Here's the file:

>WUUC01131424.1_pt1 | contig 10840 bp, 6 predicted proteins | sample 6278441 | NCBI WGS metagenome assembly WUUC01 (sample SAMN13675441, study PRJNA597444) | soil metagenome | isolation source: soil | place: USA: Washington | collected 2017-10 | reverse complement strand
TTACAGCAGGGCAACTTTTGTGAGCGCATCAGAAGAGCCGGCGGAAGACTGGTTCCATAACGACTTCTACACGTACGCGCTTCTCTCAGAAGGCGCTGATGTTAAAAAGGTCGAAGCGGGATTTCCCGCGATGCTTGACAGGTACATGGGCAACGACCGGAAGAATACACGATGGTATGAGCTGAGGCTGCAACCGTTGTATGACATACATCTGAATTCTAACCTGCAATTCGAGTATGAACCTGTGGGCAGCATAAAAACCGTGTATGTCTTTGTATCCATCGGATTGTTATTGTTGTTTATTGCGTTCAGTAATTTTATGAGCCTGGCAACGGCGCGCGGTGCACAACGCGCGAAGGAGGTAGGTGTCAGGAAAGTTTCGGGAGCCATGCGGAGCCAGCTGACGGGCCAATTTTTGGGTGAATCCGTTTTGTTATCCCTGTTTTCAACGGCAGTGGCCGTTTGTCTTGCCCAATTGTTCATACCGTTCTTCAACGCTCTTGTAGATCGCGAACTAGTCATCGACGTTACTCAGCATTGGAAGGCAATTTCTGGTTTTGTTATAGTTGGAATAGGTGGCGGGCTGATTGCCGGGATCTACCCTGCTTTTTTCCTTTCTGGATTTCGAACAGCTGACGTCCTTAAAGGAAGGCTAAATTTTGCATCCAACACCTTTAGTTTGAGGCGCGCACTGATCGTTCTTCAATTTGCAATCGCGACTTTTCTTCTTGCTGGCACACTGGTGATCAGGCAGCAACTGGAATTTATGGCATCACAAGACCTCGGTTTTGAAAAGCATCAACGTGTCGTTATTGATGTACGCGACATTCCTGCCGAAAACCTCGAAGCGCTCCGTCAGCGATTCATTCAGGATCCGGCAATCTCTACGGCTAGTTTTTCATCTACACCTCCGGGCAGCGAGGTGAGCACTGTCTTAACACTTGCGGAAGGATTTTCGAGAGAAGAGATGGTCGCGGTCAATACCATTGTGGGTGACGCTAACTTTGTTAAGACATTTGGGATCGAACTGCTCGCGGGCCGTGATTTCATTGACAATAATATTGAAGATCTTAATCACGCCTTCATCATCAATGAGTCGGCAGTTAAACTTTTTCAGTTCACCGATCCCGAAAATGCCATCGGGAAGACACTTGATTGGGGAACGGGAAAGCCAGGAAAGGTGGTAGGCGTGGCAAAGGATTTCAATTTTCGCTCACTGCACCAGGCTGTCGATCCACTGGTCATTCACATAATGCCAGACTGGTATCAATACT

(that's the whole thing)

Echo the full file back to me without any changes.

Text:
>WUUC01131424.1_pt1 | contig 10840 bp, 6 predicted proteins | sample 6278441 | NCBI WGS metagenome assembly WUUC01 (sample SAMN13675441, study PRJNA597444) | soil metagenome | isolation source: soil | place: USA: Washington | collected 2017-10 | reverse complement strand
TTACAGCAGGGCAACTTTTGTGAGCGCATCAGAAGAGCCGGCGGAAGACTGGTTCCATAACGACTTCTACACGTACGCGCTTCTCTCAGAAGGCGCTGATGTTAAAAAGGTCGAAGCGGGATTTCCCGCGATGCTTGACAGGTACATGGGCAACGACCGGAAGAATACACGATGGTATGAGCTGAGGCTGCAACCGTTGTATGACATACATCTGAATTCTAACCTGCAATTCGAGTATGAACCTGTGGGCAGCATAAAAACCGTGTATGTCTTTGTATCCATCGGATTGTTATTGTTGTTTATTGCGTTCAGTAATTTTATGAGCCTGGCAACGGCGCGCGGTGCACAACGCGCGAAGGAGGTAGGTGTCAGGAAAGTTTCGGGAGCCATGCGGAGCCAGCTGACGGGCCAATTTTTGGGTGAATCCGTTTTGTTATCCCTGTTTTCAACGGCAGTGGCCGTTTGTCTTGCCCAATTGTTCATACCGTTCTTCAACGCTCTTGTAGATCGCGAACTAGTCATCGACGTTACTCAGCATTGGAAGGCAATTTCTGGTTTTGTTATAGTTGGAATAGGTGGCGGGCTGATTGCCGGGATCTACCCTGCTTTTTTCCTTTCTGGATTTCGAACAGCTGACGTCCTTAAAGGAAGGCTAAATTTTGCATCCAACACCTTTAGTTTGAGGCGCGCACTGATCGTTCTTCAATTTGCAATCGCGACTTTTCTTCTTGCTGGCACACTGGTGATCAGGCAGCAACTGGAATTTATGGCATCACAAGACCTCGGTTTTGAAAAGCATCAACGTGTCGTTATTGATGTACGCGACATTCCTGCCGAAAACCTCGAAGCGCTCCGTCAGCGATTCATTCAGGATCCGGCAATCTCTACGGCTAGTTTTTCATCTACACCTCCGGGCAGCGAGGTGAGCACTGTCTTAACACTTGCGGAAGGATTTTCGAGAGAAGAGATGGTCGCGGTCAATACCATTGTGGGTGACGCTAACTTTGTTAAGACATTTGGGATCGAACTGCTCGCGGGCCGTGATTTCATTGACAATAATATTGAAGATCTTAATCACGCCTTCATCATCAATGAGTCGGCAGTTAAACTTTTTCAGTTCACCGATCCCGAAAATGCCATCGGGAAGACACTTGATTGGGGAACGGGAAAGCCAGGAAAGGTGGTAGGCGTGGCAAAGGATTTCAATTTTCGCTCACTGCACCAGGCTGTCGATCCACTGGTCATTCACATAATGCCAGACTGGTATCAATACT